THE MEANING OF MARXISM
How do struggles lead to revolution?
By Paul D'Amato | March 8, 2002 | Page 9
WE ARE often confronted, as Marxists, with the question of how society can change in a revolutionary way.
In periods like today, where the level of struggle still remains quite low (in terms of strikes, for example, or mass protests), socialists must continually argue with people not only that change is possible, but the struggle to achieve it is possible.
It's not difficult to tap into the class anger that people feel against the greedy rich--I was told that at a recent Socialist Worker paper sale, more than one passerby expressed the idea that "they should take the money of the Enron execs and give it to the ex-Enron employees."
It's not too great a leap from this to the instinctively socialist idea that we should take the wealth of the minority who are the filthy rich--wealth they squeezed from the labor of workers--and redistribute it to the working-class majority.
What's missing is the idea that such a thought could be anything but that--a passing thought, not a practical, realizable goal.
In fact, such a thing could not be implemented without workers seizing political power, taking control of production and reorganizing it to meet human need. A revolutionary movement capable of carrying this out would have to embrace hundreds of thousands of workers, who would need to lead millions more.
Such a movement doesn't spring up out of nowhere, but out of smaller, more prosaic struggles that build the confidence of workers that they can, by their own action, make change.
Struggles are forced upon workers even if they are initially reluctant to do battle--out of exasperation and a sense that there is no other choice. But out of struggles--over things like wage rates, work hours, conditions on the job, sexual harassment or racism by a supervisor--come a stronger sense of class consciousness ("us versus them") and a greater confidence.
It's only through such struggles that workers are able to shake off the ideas propagated in the schools, in the press, on TV and in Hollywood--of racism, sexism and anti-immigrant sentiment, or the idea that ordinary people are too divided and ignorant to change things.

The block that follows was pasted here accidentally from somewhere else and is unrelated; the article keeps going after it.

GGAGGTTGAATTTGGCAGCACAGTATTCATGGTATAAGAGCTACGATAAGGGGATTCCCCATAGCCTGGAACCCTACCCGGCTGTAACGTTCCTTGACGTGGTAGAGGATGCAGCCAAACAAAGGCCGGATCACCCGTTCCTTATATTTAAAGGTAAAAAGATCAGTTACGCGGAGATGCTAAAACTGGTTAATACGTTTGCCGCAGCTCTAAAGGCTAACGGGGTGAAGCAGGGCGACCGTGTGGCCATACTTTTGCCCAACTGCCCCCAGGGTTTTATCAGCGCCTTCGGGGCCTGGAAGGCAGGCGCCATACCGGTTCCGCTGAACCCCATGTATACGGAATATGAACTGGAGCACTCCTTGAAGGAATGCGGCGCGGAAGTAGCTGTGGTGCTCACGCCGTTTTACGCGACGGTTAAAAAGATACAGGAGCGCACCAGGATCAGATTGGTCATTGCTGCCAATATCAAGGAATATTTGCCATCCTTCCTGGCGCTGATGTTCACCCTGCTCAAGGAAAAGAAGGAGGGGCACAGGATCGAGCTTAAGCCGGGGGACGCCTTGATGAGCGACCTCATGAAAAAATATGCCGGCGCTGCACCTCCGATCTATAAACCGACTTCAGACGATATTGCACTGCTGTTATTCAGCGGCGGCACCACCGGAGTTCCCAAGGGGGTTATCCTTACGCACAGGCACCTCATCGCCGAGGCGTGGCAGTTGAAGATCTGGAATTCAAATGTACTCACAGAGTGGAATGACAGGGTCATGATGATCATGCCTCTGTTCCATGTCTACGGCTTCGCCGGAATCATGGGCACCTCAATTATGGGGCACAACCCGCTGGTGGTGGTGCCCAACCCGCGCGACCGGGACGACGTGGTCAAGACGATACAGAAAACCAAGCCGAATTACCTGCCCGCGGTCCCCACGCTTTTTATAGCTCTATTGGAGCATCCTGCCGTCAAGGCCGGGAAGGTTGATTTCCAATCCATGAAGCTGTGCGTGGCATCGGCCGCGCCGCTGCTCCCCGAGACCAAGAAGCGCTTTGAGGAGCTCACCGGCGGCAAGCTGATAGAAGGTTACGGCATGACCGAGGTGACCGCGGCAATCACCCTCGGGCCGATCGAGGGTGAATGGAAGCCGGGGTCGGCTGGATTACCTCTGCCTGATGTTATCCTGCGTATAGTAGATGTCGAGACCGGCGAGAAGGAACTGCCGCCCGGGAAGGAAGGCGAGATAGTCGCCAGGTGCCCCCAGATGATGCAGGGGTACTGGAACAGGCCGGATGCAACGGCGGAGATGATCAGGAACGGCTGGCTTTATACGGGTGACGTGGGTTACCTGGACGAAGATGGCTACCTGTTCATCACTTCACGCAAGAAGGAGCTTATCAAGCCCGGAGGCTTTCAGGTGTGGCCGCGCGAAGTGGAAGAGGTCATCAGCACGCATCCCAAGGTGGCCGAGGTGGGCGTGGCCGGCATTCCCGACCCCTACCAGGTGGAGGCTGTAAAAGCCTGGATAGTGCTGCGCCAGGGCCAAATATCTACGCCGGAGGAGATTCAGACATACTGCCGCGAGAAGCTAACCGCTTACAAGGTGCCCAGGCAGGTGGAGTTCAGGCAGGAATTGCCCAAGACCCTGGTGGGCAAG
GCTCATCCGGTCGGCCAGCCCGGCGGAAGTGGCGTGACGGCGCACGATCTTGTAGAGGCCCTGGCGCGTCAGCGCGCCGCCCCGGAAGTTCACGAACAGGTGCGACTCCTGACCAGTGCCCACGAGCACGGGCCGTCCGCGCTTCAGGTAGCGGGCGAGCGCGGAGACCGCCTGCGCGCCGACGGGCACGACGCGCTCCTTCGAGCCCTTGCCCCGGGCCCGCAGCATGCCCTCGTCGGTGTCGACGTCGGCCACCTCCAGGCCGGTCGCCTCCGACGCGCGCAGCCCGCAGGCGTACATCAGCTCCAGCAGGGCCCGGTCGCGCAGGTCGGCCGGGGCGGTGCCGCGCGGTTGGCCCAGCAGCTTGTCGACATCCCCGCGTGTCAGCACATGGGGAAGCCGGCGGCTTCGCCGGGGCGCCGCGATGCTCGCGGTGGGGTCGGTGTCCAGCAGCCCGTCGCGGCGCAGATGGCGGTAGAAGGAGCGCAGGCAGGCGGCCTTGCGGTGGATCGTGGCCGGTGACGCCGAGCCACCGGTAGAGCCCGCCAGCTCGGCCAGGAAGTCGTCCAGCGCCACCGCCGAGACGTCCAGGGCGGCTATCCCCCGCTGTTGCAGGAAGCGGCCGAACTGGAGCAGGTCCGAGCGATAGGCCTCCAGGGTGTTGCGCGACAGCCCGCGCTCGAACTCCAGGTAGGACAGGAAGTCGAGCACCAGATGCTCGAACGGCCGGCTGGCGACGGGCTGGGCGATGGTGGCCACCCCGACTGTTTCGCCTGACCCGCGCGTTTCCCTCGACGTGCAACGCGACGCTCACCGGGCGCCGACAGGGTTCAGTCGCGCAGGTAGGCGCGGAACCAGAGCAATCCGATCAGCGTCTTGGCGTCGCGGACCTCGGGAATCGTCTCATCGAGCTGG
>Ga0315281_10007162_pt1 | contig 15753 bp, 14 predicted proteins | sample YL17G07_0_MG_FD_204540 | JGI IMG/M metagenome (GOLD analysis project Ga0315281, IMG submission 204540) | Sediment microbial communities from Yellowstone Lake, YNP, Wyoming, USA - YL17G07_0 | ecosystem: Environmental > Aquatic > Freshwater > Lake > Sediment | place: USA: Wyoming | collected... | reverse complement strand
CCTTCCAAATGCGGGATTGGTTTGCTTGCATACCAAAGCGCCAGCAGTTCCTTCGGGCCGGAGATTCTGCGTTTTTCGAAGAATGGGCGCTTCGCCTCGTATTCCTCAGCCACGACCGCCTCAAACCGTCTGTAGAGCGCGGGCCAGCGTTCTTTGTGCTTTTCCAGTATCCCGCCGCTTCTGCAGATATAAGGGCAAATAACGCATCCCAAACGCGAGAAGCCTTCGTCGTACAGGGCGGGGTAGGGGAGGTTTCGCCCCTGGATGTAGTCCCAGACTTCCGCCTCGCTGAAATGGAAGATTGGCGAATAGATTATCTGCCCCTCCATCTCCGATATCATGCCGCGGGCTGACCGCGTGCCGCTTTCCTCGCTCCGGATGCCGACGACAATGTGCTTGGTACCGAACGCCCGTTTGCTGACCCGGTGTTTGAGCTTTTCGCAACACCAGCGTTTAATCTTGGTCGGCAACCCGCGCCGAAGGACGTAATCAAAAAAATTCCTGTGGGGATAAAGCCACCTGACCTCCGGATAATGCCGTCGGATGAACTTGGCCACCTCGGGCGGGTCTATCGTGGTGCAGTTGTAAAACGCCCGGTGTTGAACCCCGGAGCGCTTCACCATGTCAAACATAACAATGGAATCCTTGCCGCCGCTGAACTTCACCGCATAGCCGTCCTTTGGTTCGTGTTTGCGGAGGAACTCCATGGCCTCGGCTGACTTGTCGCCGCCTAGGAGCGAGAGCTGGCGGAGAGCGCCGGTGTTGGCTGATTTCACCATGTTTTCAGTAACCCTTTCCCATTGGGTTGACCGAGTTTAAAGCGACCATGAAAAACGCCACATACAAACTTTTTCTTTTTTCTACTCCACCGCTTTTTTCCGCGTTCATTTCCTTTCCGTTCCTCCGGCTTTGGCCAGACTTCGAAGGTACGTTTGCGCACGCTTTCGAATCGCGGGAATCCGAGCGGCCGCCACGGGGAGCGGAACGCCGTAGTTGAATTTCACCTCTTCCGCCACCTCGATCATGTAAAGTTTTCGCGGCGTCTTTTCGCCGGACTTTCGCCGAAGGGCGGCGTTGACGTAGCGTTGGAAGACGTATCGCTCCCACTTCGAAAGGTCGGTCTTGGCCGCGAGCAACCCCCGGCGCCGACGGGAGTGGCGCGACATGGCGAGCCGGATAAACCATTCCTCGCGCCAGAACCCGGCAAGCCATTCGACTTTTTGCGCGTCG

Of course, revolution isn't made possible simply by an accumulation of small struggles. Sometimes there are qualitative leaps, where the struggle jumps to a new level. These leaps happen in terms of the struggle itself, and in the consciousness of its participants.
Elected strike committees (at least some of the time) are commonly created to run strikes in the U.S. Often, they are nothing more than a means to operate a single strike in a single workplace--to organize picket duty, provide food and relief to strikers, and so on.
The sense of class solidarity and power created by a general strike is qualitatively higher than a strike in a single workplace. For example, in Seattle in 1919, almost all the city's workers struck in solidarity with 35,000 longshore workers who had previously struck for higher pay.
A strike committee was formed of elected representatives from each of the 101 striking union locals. The strike committee discussed not only issues of how to conduct the strike, but how to keep basic services running during the strike.
"Labor will not only SHUT DOWN the industries," explained an editorial in a Seattle paper on the eve of the strike, "but labor will REOPEN, under the management of the appropriate trades, such activities as are needed to preserve public health and public peace."
"If the strike continues," the article continued, "Labor may feel led to avoid public suffering by reopening more and more activities, UNDER ITS OWN MANAGEMENT."
The strike ended, under pressure from conservative union leaders, in six days. Nevertheless, it raised in embryo the question of power--of who runs society and in what way.